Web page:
The all-new 2018 Buick Enclave has been completely modernized, while retaining the spacious and quiet cabin, responsive handling, and composed ride that defined the previous generation. Still, given its nameplate and price, shoppers expect a more refined finished product.

The large, seven-passenger Enclave has smooth and punchy acceleration, delivered by its 310-hp, 3.6-liter V6 engine, and helped by its slick-shifting nine-speed automatic transmission. We’ve been averaging about 19 mpg overall, according to the car’s trip computer, during our early drives. The only major demerit so far is that the Buick’s start/stop feature can be a little abrupt when restarting the engine.

Overall, the Enclave has a firm and mostly absorbent ride, but occasionally some larger bumps intrude. We think that, for a luxury SUV, the ride could use a touch more fine-tuning.

Handling is mostly responsive and confident for an SUV this large. The Enclave doesn’t feel sporty but it still delivers a satisfying driving experience, especially for its class. 

We bought a mid-level Premium 1SN Enclave with all-wheel drive. We added the “Experience” package, which includes 20-inch wheels, dual sunroof, and the trailering package; navigation; special metallic paint; and a few more odds and ends, which brought the final price to $55,680 (including the destination fee).

Climb inside and you’re treated to a quiet interior, with supportive seats that are a bit on the firm side. Oddly, the seats only have two-way lumbar support adjustment. A Honda CR-V—at less than half the Enclave's $55,000 price—features four-way lumbar adjustments.

It’s quite easy to master most of the Enclave’s controls, with straightforward phone pairing instructions, easy-to-assign radio presets, and standard Android Auto and Apple CarPlay compatibility. You also get handy shortcuts through the steering wheel controls and lots of information in the gauge cluster. However, the 8-inch touch screen sits too far away, and some switches (like the hazard lights) require a long reach for the driver.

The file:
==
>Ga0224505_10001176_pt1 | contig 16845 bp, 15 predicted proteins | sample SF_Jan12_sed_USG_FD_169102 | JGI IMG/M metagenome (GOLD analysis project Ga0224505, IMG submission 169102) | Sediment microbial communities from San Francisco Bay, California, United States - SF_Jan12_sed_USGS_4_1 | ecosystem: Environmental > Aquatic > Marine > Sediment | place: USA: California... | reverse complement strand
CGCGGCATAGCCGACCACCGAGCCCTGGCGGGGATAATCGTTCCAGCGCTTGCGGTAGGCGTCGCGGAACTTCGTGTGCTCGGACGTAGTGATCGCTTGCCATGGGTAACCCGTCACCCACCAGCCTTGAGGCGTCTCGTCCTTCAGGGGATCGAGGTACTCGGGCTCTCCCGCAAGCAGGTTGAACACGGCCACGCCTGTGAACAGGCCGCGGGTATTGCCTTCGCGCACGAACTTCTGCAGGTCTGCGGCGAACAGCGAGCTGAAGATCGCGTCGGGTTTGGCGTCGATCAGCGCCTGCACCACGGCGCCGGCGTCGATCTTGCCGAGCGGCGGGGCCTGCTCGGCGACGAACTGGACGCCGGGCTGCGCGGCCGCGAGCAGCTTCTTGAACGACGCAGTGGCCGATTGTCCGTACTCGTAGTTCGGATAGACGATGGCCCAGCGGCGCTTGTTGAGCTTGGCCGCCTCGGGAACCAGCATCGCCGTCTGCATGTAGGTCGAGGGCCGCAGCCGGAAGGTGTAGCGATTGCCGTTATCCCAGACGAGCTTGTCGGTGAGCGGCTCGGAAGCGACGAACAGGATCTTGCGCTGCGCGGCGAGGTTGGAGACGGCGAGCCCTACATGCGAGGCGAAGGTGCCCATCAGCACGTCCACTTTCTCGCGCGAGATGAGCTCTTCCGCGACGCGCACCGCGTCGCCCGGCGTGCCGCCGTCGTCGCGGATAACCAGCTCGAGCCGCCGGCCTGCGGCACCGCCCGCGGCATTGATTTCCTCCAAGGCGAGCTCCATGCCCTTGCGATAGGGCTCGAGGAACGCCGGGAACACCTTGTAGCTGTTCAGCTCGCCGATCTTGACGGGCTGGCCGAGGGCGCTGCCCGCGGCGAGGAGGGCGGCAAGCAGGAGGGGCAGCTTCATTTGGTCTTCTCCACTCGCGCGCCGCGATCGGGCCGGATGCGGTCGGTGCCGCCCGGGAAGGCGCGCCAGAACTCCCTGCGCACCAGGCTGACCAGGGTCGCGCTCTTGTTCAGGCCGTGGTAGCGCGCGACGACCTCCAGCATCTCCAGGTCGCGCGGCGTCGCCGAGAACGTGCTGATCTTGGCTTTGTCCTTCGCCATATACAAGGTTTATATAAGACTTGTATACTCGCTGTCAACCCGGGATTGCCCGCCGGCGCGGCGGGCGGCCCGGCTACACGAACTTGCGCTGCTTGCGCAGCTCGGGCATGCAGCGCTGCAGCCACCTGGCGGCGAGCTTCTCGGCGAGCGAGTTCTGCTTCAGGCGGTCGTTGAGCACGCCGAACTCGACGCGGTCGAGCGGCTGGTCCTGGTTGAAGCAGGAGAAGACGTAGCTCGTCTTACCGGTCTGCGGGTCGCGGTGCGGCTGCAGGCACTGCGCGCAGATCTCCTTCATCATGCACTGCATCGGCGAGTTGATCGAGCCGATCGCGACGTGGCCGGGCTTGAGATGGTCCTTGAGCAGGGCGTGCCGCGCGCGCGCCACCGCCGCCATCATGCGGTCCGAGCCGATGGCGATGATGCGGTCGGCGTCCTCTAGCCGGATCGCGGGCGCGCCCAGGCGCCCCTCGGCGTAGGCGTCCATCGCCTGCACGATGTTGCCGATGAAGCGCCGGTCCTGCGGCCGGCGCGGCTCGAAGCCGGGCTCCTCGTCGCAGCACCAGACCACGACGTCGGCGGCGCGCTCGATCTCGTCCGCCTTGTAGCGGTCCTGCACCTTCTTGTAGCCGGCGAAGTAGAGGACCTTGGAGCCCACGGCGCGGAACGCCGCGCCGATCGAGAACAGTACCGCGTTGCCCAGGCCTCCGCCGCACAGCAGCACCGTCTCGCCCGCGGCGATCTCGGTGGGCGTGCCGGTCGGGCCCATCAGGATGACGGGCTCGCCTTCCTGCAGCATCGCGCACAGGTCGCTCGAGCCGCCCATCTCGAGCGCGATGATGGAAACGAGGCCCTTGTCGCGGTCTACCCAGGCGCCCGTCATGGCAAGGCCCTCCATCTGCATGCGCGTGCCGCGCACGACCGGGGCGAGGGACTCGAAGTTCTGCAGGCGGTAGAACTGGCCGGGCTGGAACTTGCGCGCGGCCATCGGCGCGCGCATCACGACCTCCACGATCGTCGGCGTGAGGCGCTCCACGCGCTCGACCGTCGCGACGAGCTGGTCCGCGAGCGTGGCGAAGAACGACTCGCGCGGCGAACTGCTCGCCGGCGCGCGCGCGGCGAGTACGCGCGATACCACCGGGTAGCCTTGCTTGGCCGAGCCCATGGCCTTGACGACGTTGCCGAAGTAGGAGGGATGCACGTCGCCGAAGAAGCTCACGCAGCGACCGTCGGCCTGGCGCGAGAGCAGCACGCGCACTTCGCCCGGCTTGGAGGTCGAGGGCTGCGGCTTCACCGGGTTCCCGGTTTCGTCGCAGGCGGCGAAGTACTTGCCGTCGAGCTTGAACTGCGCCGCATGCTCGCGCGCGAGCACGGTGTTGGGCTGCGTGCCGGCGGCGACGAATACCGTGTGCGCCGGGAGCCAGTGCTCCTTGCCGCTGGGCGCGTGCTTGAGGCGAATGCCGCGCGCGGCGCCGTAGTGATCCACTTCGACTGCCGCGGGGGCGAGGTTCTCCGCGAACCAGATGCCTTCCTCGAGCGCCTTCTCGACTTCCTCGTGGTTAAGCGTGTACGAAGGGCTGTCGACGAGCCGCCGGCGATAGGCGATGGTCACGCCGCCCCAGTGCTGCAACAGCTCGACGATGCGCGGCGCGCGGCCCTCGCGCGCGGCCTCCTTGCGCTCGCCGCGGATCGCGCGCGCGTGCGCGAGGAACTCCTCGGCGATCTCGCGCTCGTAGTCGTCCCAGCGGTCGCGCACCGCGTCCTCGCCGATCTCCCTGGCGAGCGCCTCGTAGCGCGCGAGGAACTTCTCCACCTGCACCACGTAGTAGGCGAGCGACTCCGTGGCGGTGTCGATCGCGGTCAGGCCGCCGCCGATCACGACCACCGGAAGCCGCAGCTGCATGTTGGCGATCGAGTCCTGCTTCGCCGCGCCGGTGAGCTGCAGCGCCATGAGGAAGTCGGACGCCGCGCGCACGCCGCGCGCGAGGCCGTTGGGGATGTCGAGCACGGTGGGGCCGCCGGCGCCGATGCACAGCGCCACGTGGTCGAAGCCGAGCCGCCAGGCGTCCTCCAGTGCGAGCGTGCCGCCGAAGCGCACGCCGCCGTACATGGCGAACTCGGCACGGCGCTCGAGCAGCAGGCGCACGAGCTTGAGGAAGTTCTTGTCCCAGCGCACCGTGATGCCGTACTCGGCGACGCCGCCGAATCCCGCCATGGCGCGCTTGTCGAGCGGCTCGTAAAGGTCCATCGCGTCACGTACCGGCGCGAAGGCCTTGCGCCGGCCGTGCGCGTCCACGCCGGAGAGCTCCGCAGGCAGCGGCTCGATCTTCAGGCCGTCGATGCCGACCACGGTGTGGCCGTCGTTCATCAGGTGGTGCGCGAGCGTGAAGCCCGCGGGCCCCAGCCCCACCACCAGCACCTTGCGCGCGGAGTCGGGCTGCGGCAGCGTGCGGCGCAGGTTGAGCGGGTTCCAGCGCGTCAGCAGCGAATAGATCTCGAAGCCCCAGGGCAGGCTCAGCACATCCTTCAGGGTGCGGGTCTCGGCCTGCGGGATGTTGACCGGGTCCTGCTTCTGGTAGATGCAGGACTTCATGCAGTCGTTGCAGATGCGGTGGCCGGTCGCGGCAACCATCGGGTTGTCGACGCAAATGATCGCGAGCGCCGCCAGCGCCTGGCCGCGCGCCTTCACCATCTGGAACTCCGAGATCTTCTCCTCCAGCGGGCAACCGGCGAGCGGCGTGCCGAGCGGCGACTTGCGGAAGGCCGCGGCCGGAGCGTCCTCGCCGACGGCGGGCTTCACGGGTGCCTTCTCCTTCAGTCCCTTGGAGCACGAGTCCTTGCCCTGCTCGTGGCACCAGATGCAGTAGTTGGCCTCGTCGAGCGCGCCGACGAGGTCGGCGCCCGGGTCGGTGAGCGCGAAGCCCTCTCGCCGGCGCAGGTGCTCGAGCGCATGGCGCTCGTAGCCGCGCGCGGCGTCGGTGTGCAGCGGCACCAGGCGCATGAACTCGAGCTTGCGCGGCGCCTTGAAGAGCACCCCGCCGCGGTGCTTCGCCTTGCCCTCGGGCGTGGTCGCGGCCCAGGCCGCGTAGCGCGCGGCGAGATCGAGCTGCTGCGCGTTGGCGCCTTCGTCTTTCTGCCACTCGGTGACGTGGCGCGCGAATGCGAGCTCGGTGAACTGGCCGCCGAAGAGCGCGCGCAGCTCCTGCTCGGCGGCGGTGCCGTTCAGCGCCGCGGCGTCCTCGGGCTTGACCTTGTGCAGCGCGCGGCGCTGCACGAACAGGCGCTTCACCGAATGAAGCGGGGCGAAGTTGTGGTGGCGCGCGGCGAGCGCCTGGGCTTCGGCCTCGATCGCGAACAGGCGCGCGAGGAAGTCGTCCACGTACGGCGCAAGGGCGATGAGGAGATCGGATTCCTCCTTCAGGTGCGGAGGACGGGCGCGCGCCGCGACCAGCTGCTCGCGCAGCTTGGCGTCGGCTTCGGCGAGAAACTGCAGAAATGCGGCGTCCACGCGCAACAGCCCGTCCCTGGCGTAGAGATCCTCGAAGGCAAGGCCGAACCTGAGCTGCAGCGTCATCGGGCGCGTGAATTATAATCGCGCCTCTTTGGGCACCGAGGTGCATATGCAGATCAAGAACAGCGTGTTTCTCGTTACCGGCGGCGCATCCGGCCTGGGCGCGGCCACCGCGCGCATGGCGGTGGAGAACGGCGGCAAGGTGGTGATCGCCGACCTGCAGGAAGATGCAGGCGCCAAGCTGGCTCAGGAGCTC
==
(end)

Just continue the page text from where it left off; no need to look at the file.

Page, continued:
We also found the Enclave’s gear shifter challenging to operate. In particular, it’s tricky to find and engage Reverse. We often found ourselves revving the car in Neutral rather than selecting Reverse, a mistake that can be dangerous, especially on a hill where the SUV can roll. Park is activated by pushing a button atop the shifter—again, making a common exercise take more effort than is necessary. 

2018 Buick Enclave interior

The Enclave is competitive in fit and finish, with upscale touches scattered about the cabin. But we were dismayed to find a few shortcuts, including the same manually operated sunroof shades that are in its corporate siblings, the Chevrolet Traverse and GMC Acadia. All three SUVs, and the Cadillac XT5, share the same GM platform. We expect a more elegant solution in a premium-priced vehicle.

Base Enclave versions come with a standard backup camera and rear parking assist, and the Essence trim adds rear cross-traffic alert, lane-keeping assist with lane-departure warning, and blind-spot monitoring. But we had to upgrade to the Premium trim to get important safety features such as forward-collision warning and low-speed automatic emergency braking. Even then, our Enclave doesn’t have adaptive cruise control or highway-speed automatic emergency braking.

While the Enclave is a pleasant, upscale SUV that is satisfying to drive, so far there’s no compelling argument to choose it over the less expensive—and already accomplished—Traverse. The driver and passengers should feel more pampered in a top-shelf Buick.

We’ll know more as we pile on the miles and complete our formal testing.

2018 Buick Enclave rear